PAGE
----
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New PNAS paper: Large, related groups of animals diverge from each other quite early in their evolution


Not the long, slow process advocated by Darwin’s followers.* This has long been known, if course, it just gets conveniently buried in the “We’re working on it” pile, lest anyone ask more basic questions. One burial method is obfuscated prose, for which see below.

Here’s the Abstract:

There are few putative macroevolutionary trends or rules that withstand scrutiny. Here, we test and verify the purported tendency for animal clades to reach their maximum morphological variety relatively early in their evolutionary histories (early high disparity). We present a meta-analysis of 98 metazoan clades radiating throughout the Phanerozoic. The disparity profiles of groups through time are summarized in terms of their center of gravity (CG), with values above and below 0.50 indicating top- and bottom-heaviness, respectively. Clades that terminate at one of the “big five” mass extinction events tend to have truncated trajectories, with a significantly top-heavy CG distribution overall. The remaining 63 clades show the opposite tendency, with a significantly bottom-heavy mean CG (relatively early high disparity). Resampling tests are used to identify groups with a CG significantly above or below 0.50; clades not terminating at a mass extinction are three times more likely to be significantly bottom-heavy than top-heavy. Overall, there is no clear temporal trend in disparity profile shapes from the Cambrian to the Recent, and early high disparity is the predominant pattern throughout the Phanerozoic. Our results do not allow us to distinguish between ecological and developmental explanations for this phenomenon. To the extent that ecology has a role, however, the paucity of bottom-heavy clades radiating in the immediate wake of mass extinctions suggests that early high disparity more probably results from the evolution of key apomorphies at the base of clades rather than from physical drivers or catastrophic ecospace clearing.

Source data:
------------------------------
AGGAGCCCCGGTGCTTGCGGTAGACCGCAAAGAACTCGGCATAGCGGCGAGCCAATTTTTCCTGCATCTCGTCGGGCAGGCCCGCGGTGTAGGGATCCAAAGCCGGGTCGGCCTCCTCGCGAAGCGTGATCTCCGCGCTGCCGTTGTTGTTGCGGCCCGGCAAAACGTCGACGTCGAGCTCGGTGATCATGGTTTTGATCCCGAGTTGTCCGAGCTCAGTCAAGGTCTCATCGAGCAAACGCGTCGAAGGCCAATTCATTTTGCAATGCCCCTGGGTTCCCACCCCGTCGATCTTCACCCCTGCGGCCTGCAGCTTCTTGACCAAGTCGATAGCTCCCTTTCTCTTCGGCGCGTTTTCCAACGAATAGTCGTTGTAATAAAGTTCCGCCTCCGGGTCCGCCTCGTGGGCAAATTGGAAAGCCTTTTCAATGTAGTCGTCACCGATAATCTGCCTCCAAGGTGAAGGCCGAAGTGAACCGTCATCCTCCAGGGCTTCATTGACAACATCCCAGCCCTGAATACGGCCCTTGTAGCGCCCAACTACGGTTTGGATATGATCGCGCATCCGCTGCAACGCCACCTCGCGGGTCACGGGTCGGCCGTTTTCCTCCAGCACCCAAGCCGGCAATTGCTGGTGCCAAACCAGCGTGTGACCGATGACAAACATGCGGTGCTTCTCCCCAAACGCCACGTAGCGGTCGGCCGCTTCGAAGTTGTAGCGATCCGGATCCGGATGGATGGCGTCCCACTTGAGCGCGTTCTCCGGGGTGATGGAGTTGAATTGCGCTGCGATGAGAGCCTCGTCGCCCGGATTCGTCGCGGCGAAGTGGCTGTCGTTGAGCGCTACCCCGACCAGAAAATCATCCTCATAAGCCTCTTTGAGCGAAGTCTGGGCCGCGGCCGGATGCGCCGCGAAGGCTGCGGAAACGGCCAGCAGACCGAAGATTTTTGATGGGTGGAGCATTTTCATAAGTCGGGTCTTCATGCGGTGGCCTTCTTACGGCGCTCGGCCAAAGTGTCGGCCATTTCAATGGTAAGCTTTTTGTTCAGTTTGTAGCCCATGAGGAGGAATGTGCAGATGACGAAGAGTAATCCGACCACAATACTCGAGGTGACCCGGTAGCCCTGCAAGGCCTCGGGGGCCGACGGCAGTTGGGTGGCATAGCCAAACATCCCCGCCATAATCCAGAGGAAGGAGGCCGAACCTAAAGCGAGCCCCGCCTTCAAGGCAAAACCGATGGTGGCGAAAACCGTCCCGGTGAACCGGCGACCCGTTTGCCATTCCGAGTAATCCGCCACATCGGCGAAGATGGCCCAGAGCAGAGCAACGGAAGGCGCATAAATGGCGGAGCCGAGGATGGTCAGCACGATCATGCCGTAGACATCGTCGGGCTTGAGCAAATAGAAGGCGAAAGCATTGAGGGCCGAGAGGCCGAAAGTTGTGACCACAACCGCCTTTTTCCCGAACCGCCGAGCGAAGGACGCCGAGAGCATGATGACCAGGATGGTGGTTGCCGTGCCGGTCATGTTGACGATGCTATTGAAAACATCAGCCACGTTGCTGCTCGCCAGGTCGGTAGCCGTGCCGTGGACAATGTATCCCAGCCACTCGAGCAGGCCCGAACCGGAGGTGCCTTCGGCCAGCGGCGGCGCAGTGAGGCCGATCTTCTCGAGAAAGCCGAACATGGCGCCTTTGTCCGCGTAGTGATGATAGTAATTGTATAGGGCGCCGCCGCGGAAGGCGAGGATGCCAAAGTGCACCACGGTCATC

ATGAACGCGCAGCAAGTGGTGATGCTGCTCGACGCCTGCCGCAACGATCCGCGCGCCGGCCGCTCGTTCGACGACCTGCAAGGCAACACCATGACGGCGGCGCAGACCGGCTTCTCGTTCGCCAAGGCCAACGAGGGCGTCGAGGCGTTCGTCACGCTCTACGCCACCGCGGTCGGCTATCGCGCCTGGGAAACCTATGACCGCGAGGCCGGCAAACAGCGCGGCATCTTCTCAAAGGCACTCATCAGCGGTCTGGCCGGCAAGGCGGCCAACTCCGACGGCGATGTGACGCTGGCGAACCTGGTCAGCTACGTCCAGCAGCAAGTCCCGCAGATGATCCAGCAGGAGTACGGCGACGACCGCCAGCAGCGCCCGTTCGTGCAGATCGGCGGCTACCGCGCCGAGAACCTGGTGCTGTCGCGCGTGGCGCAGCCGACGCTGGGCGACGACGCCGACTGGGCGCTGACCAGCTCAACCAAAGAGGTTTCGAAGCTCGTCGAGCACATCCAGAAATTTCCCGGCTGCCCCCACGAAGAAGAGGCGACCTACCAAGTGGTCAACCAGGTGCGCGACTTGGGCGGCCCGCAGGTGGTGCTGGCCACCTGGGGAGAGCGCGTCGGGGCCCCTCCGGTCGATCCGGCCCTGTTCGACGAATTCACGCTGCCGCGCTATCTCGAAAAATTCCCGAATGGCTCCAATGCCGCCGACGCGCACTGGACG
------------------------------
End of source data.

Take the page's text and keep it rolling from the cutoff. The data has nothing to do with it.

Note: A clade is a group of life forms believed to have a common ancestor according to one of the methods of classification.

* Forever basically. Darwin started this trend, claiming that natural selection, personified, was “daily and hourly scrutinizing, throughout the world, every variation, even the slightest; rejecting that which is bad, preserving and adding up all that is good, …” (Charles Darwin, 1859, Chapter 4)


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